Psychological traffic calming

Department for Transport (Funder); Kennedy, Janet V. and Gorell, R. and Crinson, L. and Wheeler, A. and Elliott, M.A.. (2005) Psychological traffic calming. [Report]

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    Abstract

    Excessive and inappropriate speeds are a major concern for road safety. Such speeds have an adverse effect on the number and severity of road traffic accidents and significantly reduce the quality of life in many urban and rural areas. Physical traffic calming measures - road humps and chicanes, for example - can generate substantial reductions in vehicle speeds and accidents, but can be unpopular. On behalf of the Department for Transport, TRL has developed and tested alternative traffic calming techniques that make greater use of psychological (non-physical) measures, but are intended to still have a significant speed-reducing capability. Psychological theories that provide insight into how specific road design measures might reduce driving speeds are reviewed. Ideas for traffic calming based on these principles are illustrated using photomontage and evaluated by means of focus groups, a questionnaire survey, on the TRL Driving Simulator and finally in on-road trials.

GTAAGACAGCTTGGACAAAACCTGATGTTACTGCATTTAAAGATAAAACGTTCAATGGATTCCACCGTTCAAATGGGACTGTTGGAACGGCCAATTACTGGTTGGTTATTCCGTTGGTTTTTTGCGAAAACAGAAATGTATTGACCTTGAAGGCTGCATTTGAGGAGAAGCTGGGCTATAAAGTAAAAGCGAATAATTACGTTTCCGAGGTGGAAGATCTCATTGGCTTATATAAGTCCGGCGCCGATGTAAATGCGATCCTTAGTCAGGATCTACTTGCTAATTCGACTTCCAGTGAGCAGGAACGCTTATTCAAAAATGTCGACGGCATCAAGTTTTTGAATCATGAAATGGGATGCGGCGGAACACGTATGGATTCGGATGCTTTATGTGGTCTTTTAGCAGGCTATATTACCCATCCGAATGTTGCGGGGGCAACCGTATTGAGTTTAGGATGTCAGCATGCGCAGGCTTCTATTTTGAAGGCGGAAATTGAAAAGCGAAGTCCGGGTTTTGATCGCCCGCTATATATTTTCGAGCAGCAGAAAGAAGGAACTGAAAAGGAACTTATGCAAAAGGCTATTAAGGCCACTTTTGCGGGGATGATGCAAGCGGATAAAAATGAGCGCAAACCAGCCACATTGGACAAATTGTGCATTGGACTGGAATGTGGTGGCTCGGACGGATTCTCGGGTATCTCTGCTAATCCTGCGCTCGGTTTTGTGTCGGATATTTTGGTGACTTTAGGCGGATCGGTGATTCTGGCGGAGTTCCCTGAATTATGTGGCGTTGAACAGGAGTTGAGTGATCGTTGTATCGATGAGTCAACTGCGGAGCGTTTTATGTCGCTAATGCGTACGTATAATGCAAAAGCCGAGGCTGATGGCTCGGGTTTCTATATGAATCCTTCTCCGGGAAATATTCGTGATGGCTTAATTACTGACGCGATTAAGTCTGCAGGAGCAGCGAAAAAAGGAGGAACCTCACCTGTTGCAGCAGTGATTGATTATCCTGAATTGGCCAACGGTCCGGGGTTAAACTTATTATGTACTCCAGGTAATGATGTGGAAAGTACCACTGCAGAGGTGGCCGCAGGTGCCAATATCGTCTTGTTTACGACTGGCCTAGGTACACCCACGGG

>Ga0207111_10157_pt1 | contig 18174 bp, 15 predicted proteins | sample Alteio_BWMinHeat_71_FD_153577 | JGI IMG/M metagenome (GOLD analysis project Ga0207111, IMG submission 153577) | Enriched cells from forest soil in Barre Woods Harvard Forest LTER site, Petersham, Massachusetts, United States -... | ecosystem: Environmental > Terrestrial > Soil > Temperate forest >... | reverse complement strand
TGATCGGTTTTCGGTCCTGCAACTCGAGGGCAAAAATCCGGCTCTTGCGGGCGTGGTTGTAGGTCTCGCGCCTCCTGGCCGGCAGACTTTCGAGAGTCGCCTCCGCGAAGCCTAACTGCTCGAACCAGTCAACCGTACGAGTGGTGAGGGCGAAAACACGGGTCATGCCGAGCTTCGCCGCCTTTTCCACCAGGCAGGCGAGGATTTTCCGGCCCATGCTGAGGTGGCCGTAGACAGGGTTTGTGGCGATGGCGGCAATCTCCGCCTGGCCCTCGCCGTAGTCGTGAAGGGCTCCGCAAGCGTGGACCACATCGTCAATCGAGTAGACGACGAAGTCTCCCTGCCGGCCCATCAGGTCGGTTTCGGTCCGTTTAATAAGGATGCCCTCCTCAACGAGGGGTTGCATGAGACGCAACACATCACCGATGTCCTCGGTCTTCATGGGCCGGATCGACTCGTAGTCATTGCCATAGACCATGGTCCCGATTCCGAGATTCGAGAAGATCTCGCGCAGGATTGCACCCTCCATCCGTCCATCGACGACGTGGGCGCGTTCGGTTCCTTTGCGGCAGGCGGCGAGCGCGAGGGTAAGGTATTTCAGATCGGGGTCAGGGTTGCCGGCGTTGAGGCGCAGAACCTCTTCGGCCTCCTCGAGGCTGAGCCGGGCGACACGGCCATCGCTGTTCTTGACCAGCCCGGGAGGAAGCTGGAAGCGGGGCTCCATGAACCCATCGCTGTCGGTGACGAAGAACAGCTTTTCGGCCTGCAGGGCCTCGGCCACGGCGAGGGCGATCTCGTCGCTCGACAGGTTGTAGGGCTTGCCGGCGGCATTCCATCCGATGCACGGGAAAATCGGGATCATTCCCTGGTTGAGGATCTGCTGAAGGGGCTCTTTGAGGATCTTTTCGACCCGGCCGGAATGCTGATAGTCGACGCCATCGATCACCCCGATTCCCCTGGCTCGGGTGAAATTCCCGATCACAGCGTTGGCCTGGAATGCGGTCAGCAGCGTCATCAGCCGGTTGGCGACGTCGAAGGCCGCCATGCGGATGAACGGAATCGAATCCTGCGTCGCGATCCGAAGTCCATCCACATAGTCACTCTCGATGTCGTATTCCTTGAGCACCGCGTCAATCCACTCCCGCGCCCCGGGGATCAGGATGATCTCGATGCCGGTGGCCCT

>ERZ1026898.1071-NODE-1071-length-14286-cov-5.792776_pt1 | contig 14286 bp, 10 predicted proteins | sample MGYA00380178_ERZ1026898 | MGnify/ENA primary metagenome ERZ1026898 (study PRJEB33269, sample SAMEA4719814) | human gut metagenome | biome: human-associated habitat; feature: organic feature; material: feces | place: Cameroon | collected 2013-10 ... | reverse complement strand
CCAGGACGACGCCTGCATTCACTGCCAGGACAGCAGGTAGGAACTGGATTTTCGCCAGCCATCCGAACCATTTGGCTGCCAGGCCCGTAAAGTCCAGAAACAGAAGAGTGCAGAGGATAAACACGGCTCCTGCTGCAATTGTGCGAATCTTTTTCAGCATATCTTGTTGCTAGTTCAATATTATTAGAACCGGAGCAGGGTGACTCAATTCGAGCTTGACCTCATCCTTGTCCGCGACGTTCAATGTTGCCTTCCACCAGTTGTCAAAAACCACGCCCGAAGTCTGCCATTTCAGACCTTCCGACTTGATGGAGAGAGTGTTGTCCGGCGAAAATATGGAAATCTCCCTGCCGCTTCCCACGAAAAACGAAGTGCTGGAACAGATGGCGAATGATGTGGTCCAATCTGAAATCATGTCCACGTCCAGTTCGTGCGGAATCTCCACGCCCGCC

ORCID iDs

    Kennedy, Janet V., Gorell, R., Crinson, L., Wheeler, A. and Elliott, M.A. ORCID logoORCID: https://orcid.org/0000-0002-3539-6426;